Going through this ritual, helps me be more centered and focused on throwing.   It didn’t used to be this way. In my old studio, while it was pretty clean, I didn’t have a groove and working didn’t have a nice flow to it.  As a relative novice, I was still trying to work things out and feel comfortable in my space, and with my throwing. There was no continuity, no routine, and lots of distraction, and unfortunately, at the time, I didn’t see it.

These rituals and routines are a necessary thing in order to be more productive.  Repetition of tasks, like scraping bats and wedging clay, over time become second nature and almost mindless, allowing more mental energy and focus to be spent on things like throwing, working out shape and design, etc., so by the time you reach the wheel, you’re mentally prepared.

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6 Responses to “Ritual”

  • Faith KaiserNo Gravatar Says:

    Anne, not only do you make beautiful and artful pots, your writing is astounding. I really enjoyed this post and have saved it in my “favorites”….as a newer potter, it helps me understand more about what is or is not going on in my own studio!

    • Anne WebbNo Gravatar Says:

      hehehe well thanks, Faith You might like to check out some of the pottery blogs I have listed in the right hand margin as well. I am betting you’ll find some of them pretty helpful or, at the very least, inspiring. :)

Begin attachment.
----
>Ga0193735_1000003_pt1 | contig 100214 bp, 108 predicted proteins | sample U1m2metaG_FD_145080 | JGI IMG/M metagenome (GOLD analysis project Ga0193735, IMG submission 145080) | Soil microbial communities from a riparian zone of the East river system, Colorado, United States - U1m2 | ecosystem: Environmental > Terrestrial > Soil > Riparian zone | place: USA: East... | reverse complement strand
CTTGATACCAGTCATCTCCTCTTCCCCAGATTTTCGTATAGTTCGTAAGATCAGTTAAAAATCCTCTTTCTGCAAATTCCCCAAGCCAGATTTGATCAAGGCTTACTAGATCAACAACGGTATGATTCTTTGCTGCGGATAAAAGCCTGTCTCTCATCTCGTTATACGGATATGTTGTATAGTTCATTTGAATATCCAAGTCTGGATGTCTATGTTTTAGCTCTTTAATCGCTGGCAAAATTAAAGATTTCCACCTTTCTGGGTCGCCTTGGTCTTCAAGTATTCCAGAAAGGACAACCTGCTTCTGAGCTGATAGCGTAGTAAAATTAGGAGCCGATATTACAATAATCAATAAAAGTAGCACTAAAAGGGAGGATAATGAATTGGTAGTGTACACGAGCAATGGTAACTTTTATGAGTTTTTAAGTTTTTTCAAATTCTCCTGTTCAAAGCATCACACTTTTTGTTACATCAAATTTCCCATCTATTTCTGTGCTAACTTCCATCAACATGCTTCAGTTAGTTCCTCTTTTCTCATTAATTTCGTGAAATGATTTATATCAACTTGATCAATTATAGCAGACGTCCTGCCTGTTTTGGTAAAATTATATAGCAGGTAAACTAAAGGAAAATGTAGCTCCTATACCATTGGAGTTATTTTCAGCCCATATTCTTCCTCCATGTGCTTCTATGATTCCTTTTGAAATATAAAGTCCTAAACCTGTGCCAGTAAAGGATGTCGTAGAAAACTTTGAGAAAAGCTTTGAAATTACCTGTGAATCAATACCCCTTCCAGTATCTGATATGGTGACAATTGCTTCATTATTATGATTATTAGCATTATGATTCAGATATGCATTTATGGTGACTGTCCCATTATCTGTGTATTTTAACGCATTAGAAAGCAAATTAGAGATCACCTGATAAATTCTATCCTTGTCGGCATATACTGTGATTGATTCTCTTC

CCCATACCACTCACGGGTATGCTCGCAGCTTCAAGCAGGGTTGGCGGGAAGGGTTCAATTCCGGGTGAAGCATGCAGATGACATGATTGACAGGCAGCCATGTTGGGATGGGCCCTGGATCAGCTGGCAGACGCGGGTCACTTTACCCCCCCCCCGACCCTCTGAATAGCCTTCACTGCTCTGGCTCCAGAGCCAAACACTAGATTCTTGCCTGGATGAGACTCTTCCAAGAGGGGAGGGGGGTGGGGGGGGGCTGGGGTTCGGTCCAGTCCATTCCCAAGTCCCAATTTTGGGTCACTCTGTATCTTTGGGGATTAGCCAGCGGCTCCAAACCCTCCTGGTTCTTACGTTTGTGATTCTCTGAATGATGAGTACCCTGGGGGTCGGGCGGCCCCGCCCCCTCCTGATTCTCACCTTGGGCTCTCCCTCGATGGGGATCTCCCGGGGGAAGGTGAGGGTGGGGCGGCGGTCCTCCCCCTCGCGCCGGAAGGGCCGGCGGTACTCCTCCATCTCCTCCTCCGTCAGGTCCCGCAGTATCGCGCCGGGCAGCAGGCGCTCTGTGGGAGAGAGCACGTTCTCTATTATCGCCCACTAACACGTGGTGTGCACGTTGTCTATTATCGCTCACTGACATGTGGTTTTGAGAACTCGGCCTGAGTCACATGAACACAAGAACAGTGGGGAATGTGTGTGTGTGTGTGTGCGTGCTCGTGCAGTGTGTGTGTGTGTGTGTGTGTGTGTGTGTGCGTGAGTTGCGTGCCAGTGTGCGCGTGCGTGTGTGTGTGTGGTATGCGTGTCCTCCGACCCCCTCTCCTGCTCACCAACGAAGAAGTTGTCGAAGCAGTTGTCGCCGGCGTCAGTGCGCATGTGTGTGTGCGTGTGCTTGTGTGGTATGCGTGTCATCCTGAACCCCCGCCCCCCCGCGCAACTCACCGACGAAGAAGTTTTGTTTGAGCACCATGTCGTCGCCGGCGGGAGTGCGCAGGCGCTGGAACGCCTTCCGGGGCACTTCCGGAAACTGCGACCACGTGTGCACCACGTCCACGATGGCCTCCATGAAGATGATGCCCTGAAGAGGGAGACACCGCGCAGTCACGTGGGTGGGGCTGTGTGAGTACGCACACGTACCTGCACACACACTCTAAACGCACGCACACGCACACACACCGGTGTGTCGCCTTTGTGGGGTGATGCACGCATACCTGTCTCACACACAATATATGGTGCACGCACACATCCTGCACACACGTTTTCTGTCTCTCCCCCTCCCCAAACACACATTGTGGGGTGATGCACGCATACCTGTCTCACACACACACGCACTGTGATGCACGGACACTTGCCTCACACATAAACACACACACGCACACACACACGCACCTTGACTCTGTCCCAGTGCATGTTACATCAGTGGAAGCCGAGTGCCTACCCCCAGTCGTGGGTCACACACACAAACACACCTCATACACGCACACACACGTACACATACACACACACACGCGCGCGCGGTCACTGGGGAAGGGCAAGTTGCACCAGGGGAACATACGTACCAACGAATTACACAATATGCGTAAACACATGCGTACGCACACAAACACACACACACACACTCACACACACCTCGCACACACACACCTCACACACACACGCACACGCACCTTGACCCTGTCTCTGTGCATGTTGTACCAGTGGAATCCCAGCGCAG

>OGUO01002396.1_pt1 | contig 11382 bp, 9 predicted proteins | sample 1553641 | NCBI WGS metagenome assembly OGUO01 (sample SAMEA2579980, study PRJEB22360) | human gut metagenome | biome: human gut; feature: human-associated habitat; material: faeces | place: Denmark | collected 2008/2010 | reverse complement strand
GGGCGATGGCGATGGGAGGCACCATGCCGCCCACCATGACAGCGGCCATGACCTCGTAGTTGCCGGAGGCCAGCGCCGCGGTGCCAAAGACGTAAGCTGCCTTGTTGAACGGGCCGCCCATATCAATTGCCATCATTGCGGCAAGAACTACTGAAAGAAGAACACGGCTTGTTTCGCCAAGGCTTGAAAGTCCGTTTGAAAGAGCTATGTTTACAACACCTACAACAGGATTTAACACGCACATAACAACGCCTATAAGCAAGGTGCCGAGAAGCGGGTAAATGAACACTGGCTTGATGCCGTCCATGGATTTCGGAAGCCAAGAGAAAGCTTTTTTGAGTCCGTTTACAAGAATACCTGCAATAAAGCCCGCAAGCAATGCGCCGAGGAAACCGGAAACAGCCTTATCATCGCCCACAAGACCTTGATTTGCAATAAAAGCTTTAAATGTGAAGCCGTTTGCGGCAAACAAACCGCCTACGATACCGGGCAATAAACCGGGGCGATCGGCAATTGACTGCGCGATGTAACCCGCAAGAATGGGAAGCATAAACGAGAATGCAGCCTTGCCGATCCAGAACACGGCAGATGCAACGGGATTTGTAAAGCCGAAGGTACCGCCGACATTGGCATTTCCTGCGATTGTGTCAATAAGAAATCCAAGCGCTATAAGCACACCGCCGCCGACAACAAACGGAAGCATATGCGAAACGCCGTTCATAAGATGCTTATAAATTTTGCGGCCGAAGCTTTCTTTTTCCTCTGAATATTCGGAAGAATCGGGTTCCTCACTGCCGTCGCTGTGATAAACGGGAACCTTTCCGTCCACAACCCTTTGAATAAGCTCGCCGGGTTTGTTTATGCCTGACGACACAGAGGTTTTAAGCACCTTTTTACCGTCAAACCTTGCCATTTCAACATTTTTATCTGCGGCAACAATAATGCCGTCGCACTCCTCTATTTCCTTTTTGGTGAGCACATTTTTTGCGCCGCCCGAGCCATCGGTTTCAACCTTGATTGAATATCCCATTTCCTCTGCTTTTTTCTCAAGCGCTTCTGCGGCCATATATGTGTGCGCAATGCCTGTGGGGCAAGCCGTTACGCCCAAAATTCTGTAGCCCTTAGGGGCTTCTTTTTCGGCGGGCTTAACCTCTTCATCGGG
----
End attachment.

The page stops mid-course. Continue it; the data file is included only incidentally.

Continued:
• Linda StarrNo Gravatar Says:

    Ah yes I remember saying just that when I was young, I’ll never be like that how boring. Ha. Now I too see the benefit of rituals or routines. Hope you had a relaxing Thanksgiving.

  • littlewrenpotteryNo Gravatar Says:

    I often see throwing pots as little rituals in themselves especially in trying to get the same shape multiple times. I don’t think theres anything wrong with routine so long as you’re happy with it!

  • Joe TroncaleNo Gravatar Says:

    I think it is important to make a distinction between “ritual” and “procedure” and “routine.”
    I think of ritual as being something that is at some level repeating a sacred or shared act. I think of procedure as something that is prescribed to get the same results every time. I think of routine as something that is done over and over because of habit.
    As a potter, I agree with the discipline of getting your space clean and organized. Pottery for me is not a ritual, however, because I seem never to do the same thing at the wheel once I get started, perhaps because I am not a production potter.
    I appreciate your thoughts and your work, so don’t take what I am saying as criticism. I am a fellow Alabamian. I am from Birmingham, but I now live in Pennsylvania. I went to medical school at USA in Mobile.
    Keep up the good work!
    Joe Troncale

  • Polish potteryNo Gravatar Says:

    Ritual pots :) Thank you for the explanation of this word. Wish you make many ritual pots… and not only pots.